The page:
Mechanical Finishing Clinic: Blasting Media That Reduce or Eliminate Ferrous Surface Contamination
Q. We are blasting our stainless parts in a blast cabinet with a finer steel shot. We are concerned about ferrous contamination but need the impact the steel media produces for our parts. What media do you recommend?
A. Ceramic blast shot is our best recommendation. Stainless blast media is a standard recommendation, but keep in mind that stainless is 50-percent iron.
Ceramic blast media are spherical media with high mechanical strength and wear rates. Ceramic is impact-resistant and creates little dust. Ceramic shot maintains its round consistency and are chemically inert. Ceramic blast media processes produce a smooth, bright satin finish and the ceramic shot’s density creates higher impact speed, making it a good choice for deburring and peening.
Blast pressure recommendations for ceramic media are between 40-65 psi with media cycle lives between 70-90 times through the blast system. Ceramic shot media is versatile and can be blasted with all delivery systems (air, wheel, and water). Ceramic shot is a standard peening material for titanium parts. Ceramic media also comes in grits that are excellent for etching parts with extended media life.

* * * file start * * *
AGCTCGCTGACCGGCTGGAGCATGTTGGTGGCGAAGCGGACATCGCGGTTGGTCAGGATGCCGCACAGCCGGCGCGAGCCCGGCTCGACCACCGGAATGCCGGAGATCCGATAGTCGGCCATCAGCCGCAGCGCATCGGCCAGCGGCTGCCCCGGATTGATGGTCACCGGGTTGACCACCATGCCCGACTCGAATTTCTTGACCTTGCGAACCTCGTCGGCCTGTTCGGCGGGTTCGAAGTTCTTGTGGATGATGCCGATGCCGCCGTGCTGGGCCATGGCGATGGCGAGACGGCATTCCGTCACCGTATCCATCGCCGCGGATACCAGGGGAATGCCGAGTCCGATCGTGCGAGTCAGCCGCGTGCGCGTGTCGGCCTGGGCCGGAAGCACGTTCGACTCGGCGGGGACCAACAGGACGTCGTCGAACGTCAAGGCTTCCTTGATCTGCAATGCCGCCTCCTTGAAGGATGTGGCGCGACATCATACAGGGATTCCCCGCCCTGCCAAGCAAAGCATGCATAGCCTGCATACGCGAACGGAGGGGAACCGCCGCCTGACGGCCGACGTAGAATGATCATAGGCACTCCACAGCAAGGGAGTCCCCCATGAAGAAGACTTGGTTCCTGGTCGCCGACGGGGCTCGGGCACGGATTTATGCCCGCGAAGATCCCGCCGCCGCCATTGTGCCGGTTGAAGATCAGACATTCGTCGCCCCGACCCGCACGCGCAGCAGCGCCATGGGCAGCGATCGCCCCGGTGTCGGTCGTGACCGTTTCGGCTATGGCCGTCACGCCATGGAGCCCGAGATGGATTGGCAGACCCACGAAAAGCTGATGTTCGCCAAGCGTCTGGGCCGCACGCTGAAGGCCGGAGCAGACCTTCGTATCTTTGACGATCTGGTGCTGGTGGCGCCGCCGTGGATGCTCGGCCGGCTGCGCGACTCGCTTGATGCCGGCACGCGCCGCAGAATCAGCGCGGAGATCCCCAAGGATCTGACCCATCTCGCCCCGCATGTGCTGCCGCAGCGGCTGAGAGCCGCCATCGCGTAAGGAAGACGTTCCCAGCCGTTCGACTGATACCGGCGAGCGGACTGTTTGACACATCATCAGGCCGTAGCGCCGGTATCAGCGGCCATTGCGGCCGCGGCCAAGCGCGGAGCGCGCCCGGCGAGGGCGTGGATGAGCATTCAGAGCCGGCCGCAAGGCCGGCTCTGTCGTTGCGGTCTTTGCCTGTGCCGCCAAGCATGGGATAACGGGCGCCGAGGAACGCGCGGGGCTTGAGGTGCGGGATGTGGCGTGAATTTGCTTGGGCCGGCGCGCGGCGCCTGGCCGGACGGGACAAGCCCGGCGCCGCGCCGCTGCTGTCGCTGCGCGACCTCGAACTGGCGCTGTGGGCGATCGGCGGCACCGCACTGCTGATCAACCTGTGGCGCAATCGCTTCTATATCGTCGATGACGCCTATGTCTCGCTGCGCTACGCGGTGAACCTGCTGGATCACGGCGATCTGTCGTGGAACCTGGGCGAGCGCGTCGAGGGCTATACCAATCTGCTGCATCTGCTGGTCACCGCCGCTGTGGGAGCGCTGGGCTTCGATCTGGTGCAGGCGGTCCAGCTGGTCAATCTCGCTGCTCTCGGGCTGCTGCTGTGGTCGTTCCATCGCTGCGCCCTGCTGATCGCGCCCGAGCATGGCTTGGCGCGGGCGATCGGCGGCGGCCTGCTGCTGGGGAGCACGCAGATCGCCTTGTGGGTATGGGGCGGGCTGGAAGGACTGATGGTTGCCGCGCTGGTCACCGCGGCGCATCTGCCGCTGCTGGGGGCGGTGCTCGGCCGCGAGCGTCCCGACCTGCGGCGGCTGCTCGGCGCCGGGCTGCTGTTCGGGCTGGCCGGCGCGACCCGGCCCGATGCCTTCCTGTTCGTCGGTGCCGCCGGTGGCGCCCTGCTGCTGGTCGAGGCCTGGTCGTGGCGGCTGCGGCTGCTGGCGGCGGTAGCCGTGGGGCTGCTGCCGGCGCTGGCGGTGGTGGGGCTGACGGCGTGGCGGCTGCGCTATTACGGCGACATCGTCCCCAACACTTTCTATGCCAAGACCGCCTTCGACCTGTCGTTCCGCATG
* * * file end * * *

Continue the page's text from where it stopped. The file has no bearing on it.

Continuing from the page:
Stainless blast media is available in shot (cut and conditioned wire, or caste) and is available in 304, 316, and 400 alloys. Stainless is a softer but heavier media that is a good choice for reduced blast process times, deburring, and reduced surface contamination.
Stainless media produces a brighter finish with reduced blast machine wear. It obtains some of the top media recovery rates with up to 90-140 cycles through the blast system. Blasting pressure recommendations are from 40 to 90 psi.
Ferrous contamination on stainless surfaces in the welded affected areas is often caused by welding heat drawing the carbon to the surface. Blasting will not remove the carbon. Chemical passivation or electro-polishing is required to remove the carbon in the weld heat precipitation zones.
Originally published in the January 2017 issue.
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This paper is a peer-reviewed and edited version of a presentation delivered at NASF SUR/FIN 2012 in Las Vegas, Nev., on June 12, 2012.
When choosing vibratory media, understand the size, shape, starting roughness condition and metallurgical structure of the part.